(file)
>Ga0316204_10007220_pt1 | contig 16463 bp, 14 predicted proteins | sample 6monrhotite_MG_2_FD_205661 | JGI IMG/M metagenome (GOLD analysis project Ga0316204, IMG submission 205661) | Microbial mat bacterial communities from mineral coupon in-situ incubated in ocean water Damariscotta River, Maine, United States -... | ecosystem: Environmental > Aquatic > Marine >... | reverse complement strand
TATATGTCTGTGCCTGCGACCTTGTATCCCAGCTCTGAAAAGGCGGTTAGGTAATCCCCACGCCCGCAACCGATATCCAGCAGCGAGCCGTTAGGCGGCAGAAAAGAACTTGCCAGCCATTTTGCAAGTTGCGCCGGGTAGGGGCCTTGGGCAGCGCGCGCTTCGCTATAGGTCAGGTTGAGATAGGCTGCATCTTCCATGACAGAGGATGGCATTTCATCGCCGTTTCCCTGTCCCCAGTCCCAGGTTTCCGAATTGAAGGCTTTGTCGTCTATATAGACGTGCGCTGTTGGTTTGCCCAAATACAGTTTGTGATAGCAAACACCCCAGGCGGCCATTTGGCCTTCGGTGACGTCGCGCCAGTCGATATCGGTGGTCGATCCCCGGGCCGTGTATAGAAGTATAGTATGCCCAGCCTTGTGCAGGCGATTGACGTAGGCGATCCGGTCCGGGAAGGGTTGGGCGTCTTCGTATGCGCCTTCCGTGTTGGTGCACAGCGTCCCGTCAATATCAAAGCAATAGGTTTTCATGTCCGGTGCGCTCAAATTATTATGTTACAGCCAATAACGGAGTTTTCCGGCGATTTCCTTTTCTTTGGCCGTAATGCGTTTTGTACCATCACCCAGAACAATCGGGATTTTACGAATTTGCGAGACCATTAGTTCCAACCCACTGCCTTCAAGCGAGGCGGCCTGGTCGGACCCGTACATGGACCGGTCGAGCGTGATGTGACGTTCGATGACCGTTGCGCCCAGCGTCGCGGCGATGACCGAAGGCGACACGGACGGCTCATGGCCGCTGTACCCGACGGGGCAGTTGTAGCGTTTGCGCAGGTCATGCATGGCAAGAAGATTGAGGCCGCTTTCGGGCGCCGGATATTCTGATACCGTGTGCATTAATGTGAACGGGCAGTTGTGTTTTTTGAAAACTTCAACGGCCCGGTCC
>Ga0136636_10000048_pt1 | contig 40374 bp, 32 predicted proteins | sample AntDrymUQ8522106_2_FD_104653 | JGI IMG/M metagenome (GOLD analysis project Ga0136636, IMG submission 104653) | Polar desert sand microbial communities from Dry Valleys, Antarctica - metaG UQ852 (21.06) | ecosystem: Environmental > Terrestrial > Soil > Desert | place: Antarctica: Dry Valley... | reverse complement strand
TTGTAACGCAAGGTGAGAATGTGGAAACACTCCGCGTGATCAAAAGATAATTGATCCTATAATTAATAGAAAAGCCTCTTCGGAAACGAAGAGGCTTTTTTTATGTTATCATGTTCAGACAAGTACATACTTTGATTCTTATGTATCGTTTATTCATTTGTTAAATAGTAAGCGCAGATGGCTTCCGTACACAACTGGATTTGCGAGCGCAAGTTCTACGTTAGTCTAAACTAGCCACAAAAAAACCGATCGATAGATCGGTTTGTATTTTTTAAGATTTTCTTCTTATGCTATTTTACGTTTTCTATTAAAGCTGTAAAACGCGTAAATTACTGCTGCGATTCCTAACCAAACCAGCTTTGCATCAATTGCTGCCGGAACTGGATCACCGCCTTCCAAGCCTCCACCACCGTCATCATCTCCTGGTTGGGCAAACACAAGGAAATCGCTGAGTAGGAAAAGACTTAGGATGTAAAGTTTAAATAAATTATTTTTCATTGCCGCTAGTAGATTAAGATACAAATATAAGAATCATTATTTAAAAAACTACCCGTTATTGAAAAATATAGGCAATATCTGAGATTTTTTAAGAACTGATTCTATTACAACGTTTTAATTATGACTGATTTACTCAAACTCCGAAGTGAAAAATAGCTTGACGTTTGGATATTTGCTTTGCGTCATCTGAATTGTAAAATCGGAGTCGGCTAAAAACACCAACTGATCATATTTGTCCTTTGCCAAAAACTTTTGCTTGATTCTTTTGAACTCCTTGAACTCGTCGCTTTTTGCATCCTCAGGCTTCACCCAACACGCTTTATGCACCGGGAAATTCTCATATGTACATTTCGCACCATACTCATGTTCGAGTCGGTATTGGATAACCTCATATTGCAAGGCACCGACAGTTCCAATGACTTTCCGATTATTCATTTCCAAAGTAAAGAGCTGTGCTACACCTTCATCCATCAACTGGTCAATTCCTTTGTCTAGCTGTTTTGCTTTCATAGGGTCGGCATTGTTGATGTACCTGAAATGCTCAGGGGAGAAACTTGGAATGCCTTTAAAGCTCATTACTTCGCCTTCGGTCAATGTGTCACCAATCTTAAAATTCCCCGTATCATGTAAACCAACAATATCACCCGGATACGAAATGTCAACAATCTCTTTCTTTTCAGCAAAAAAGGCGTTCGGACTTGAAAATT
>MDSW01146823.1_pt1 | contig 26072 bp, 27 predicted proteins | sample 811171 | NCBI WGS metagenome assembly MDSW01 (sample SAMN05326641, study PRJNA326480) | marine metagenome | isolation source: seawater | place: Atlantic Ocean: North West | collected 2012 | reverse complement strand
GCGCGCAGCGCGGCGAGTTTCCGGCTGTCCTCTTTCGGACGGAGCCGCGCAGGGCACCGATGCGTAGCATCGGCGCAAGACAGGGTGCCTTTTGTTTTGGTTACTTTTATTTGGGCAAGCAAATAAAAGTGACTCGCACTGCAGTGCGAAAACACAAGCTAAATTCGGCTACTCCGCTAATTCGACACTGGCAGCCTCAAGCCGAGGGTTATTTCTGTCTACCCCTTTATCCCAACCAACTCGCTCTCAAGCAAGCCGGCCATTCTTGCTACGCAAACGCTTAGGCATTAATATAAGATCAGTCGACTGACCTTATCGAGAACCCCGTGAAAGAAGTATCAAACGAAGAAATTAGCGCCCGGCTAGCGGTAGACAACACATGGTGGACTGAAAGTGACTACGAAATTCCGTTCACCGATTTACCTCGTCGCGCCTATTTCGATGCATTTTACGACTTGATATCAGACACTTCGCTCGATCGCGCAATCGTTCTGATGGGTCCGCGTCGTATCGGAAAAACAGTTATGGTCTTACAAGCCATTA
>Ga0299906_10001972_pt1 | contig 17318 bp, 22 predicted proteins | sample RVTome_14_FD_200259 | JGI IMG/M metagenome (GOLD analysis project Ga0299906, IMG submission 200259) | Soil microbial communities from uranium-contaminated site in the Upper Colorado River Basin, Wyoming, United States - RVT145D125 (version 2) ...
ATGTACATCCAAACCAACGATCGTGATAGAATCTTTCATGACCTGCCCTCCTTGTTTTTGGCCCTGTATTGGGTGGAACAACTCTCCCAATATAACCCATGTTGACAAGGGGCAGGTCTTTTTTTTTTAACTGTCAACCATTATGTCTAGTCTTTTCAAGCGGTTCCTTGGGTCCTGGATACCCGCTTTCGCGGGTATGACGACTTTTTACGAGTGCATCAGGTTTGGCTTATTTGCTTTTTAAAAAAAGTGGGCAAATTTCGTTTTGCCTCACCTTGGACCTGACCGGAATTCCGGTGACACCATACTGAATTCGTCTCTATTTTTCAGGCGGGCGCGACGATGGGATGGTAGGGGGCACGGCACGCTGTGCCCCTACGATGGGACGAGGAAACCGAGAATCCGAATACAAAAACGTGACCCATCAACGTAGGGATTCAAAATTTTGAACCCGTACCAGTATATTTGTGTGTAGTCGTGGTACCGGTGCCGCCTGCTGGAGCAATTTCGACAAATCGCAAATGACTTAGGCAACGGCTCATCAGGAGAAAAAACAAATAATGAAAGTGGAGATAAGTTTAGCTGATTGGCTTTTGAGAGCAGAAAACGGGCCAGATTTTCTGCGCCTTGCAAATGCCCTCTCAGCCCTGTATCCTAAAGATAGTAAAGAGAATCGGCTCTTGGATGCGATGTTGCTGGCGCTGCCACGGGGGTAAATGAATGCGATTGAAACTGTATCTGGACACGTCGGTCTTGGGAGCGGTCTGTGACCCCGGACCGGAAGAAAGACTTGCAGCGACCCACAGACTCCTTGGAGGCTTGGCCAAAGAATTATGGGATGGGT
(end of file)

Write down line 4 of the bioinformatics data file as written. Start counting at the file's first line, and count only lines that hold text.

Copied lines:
TTGTAACGCAAGGTGAGAATGTGGAAACACTCCGCGTGATCAAAAGATAATTGATCCTATAATTAATAGAAAAGCCTCTTCGGAAACGAAGAGGCTTTTTTTATGTTATCATGTTCAGACAAGTACATACTTTGATTCTTATGTATCGTTTATTCATTTGTTAAATAGTAAGCGCAGATGGCTTCCGTACACAACTGGATTTGCGAGCGCAAGTTCTACGTTAGTCTAAACTAGCCACAAAAAAACCGATCGATAGATCGGTTTGTATTTTTTAAGATTTTCTTCTTATGCTATTTTACGTTTTCTATTAAAGCTGTAAAACGCGTAAATTACTGCTGCGATTCCTAACCAAACCAGCTTTGCATCAATTGCTGCCGGAACTGGATCACCGCCTTCCAAGCCTCCACCACCGTCATCATCTCCTGGTTGGGCAAACACAAGGAAATCGCTGAGTAGGAAAAGACTTAGGATGTAAAGTTTAAATAAATTATTTTTCATTGCCGCTAGTAGATTAAGATACAAATATAAGAATCATTATTTAAAAAACTACCCGTTATTGAAAAATATAGGCAATATCTGAGATTTTTTAAGAACTGATTCTATTACAACGTTTTAATTATGACTGATTTACTCAAACTCCGAAGTGAAAAATAGCTTGACGTTTGGATATTTGCTTTGCGTCATCTGAATTGTAAAATCGGAGTCGGCTAAAAACACCAACTGATCATATTTGTCCTTTGCCAAAAACTTTTGCTTGATTCTTTTGAACTCCTTGAACTCGTCGCTTTTTGCATCCTCAGGCTTCACCCAACACGCTTTATGCACCGGGAAATTCTCATATGTACATTTCGCACCATACTCATGTTCGAGTCGGTATTGGATAACCTCATATTGCAAGGCACCGACAGTTCCAATGACTTTCCGATTATTCATTTCCAAAGTAAAGAGCTGTGCTACACCTTCATCCATCAACTGGTCAATTCCTTTGTCTAGCTGTTTTGCTTTCATAGGGTCGGCATTGTTGATGTACCTGAAATGCTCAGGGGAGAAACTTGGAATGCCTTTAAAGCTCATTACTTCGCCTTCGGTCAATGTGTCACCAATCTTAAAATTCCCCGTATCATGTAAACCAACAATATCACCCGGATACGAAATGTCAACAATCTCTTTCTTTTCAGCAAAAAAGGCGTTCGGACTTGAAAATT